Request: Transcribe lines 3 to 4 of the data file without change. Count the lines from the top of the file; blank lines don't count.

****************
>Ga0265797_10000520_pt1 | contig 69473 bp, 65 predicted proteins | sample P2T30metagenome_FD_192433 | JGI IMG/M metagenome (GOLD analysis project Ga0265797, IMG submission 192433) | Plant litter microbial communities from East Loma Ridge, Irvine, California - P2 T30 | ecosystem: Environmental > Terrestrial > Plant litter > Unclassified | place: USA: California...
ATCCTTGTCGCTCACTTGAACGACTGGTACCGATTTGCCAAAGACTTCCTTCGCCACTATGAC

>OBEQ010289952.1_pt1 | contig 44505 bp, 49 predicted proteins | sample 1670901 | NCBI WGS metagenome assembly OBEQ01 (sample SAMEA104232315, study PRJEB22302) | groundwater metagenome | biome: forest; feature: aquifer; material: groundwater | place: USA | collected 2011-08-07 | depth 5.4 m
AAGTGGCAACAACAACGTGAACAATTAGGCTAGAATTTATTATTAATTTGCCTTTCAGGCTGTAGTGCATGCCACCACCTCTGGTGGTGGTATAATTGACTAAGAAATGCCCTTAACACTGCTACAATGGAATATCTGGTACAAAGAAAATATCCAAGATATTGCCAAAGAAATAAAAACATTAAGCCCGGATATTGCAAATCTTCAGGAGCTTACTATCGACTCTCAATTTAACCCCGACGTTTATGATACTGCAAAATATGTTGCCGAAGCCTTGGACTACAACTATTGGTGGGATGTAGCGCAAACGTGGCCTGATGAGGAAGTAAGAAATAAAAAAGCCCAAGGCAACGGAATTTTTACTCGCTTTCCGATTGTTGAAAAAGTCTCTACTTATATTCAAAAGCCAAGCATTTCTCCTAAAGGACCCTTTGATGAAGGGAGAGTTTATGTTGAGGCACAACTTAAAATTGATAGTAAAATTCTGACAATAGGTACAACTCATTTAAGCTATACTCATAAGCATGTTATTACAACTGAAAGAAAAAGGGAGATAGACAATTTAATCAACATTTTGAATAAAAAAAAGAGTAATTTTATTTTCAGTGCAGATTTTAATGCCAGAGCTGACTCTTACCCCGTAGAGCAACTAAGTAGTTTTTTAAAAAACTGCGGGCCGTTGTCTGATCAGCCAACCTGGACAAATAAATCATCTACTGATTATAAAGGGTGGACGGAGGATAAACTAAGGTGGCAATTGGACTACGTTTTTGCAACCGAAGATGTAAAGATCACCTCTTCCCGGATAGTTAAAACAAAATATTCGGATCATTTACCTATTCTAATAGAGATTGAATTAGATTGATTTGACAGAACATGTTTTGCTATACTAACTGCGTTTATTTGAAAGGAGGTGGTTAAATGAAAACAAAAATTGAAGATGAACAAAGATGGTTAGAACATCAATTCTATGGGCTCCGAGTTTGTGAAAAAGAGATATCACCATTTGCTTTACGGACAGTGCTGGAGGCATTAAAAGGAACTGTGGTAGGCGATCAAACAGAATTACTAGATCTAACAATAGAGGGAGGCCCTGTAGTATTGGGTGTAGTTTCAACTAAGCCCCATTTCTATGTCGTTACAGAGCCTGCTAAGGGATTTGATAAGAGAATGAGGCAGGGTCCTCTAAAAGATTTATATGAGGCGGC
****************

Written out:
>OBEQ010289952.1_pt1 | contig 44505 bp, 49 predicted proteins | sample 1670901 | NCBI WGS metagenome assembly OBEQ01 (sample SAMEA104232315, study PRJEB22302) | groundwater metagenome | biome: forest; feature: aquifer; material: groundwater | place: USA | collected 2011-08-07 | depth 5.4 m
AAGTGGCAACAACAACGTGAACAATTAGGCTAGAATTTATTATTAATTTGCCTTTCAGGCTGTAGTGCATGCCACCACCTCTGGTGGTGGTATAATTGACTAAGAAATGCCCTTAACACTGCTACAATGGAATATCTGGTACAAAGAAAATATCCAAGATATTGCCAAAGAAATAAAAACATTAAGCCCGGATATTGCAAATCTTCAGGAGCTTACTATCGACTCTCAATTTAACCCCGACGTTTATGATACTGCAAAATATGTTGCCGAAGCCTTGGACTACAACTATTGGTGGGATGTAGCGCAAACGTGGCCTGATGAGGAAGTAAGAAATAAAAAAGCCCAAGGCAACGGAATTTTTACTCGCTTTCCGATTGTTGAAAAAGTCTCTACTTATATTCAAAAGCCAAGCATTTCTCCTAAAGGACCCTTTGATGAAGGGAGAGTTTATGTTGAGGCACAACTTAAAATTGATAGTAAAATTCTGACAATAGGTACAACTCATTTAAGCTATACTCATAAGCATGTTATTACAACTGAAAGAAAAAGGGAGATAGACAATTTAATCAACATTTTGAATAAAAAAAAGAGTAATTTTATTTTCAGTGCAGATTTTAATGCCAGAGCTGACTCTTACCCCGTAGAGCAACTAAGTAGTTTTTTAAAAAACTGCGGGCCGTTGTCTGATCAGCCAACCTGGACAAATAAATCATCTACTGATTATAAAGGGTGGACGGAGGATAAACTAAGGTGGCAATTGGACTACGTTTTTGCAACCGAAGATGTAAAGATCACCTCTTCCCGGATAGTTAAAACAAAATATTCGGATCATTTACCTATTCTAATAGAGATTGAATTAGATTGATTTGACAGAACATGTTTTGCTATACTAACTGCGTTTATTTGAAAGGAGGTGGTTAAATGAAAACAAAAATTGAAGATGAACAAAGATGGTTAGAACATCAATTCTATGGGCTCCGAGTTTGTGAAAAAGAGATATCACCATTTGCTTTACGGACAGTGCTGGAGGCATTAAAAGGAACTGTGGTAGGCGATCAAACAGAATTACTAGATCTAACAATAGAGGGAGGCCCTGTAGTATTGGGTGTAGTTTCAACTAAGCCCCATTTCTATGTCGTTACAGAGCCTGCTAAGGGATTTGATAAGAGAATGAGGCAGGGTCCTCTAAAAGATTTATATGAGGCGGC